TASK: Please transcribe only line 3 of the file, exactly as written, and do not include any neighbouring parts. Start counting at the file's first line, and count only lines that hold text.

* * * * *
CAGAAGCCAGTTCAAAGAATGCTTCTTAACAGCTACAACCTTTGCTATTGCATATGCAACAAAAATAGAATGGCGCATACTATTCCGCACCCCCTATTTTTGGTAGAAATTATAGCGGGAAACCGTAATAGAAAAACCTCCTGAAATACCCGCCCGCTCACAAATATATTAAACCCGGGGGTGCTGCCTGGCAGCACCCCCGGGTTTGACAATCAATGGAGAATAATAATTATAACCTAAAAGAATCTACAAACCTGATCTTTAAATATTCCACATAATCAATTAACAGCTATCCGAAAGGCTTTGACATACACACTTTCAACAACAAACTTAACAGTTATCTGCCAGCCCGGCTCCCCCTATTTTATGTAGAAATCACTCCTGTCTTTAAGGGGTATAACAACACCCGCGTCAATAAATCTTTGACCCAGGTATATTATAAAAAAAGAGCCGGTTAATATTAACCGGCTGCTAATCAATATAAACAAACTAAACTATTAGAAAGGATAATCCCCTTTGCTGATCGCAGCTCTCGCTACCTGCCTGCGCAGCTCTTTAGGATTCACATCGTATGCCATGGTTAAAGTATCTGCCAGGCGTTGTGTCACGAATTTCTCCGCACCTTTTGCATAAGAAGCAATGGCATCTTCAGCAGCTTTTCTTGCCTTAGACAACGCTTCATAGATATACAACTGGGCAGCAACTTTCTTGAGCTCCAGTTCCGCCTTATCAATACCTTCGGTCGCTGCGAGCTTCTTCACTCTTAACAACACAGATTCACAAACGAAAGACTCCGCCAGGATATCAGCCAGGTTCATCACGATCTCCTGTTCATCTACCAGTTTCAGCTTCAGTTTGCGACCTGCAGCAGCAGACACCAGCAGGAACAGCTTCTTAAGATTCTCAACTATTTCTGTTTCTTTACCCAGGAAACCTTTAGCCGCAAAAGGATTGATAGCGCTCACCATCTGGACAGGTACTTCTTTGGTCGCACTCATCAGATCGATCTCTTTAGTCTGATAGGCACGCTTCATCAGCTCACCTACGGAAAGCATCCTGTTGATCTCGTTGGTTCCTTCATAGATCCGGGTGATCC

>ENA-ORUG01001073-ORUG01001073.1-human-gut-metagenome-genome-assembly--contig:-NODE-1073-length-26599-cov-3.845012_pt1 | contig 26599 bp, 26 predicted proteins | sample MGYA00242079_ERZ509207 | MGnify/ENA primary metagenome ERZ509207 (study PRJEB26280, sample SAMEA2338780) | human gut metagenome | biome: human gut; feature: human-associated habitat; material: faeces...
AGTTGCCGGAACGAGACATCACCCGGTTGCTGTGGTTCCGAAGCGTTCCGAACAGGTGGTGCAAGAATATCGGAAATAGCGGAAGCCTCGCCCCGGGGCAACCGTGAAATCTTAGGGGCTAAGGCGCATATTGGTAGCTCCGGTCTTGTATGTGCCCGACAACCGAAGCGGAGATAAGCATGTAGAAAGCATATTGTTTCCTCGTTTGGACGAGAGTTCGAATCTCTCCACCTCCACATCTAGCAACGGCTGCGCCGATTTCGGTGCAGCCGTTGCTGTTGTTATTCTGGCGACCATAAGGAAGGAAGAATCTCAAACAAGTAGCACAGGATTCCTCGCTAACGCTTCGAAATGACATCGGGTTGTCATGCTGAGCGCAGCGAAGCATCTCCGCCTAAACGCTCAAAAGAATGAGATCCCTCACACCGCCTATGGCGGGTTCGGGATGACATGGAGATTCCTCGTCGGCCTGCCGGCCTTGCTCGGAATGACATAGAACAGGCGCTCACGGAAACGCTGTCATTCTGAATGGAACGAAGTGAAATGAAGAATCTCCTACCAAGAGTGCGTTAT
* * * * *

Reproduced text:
AGTTGCCGGAACGAGACATCACCCGGTTGCTGTGGTTCCGAAGCGTTCCGAACAGGTGGTGCAAGAATATCGGAAATAGCGGAAGCCTCGCCCCGGGGCAACCGTGAAATCTTAGGGGCTAAGGCGCATATTGGTAGCTCCGGTCTTGTATGTGCCCGACAACCGAAGCGGAGATAAGCATGTAGAAAGCATATTGTTTCCTCGTTTGGACGAGAGTTCGAATCTCTCCACCTCCACATCTAGCAACGGCTGCGCCGATTTCGGTGCAGCCGTTGCTGTTGTTATTCTGGCGACCATAAGGAAGGAAGAATCTCAAACAAGTAGCACAGGATTCCTCGCTAACGCTTCGAAATGACATCGGGTTGTCATGCTGAGCGCAGCGAAGCATCTCCGCCTAAACGCTCAAAAGAATGAGATCCCTCACACCGCCTATGGCGGGTTCGGGATGACATGGAGATTCCTCGTCGGCCTGCCGGCCTTGCTCGGAATGACATAGAACAGGCGCTCACGGAAACGCTGTCATTCTGAATGGAACGAAGTGAAATGAAGAATCTCCTACCAAGAGTGCGTTAT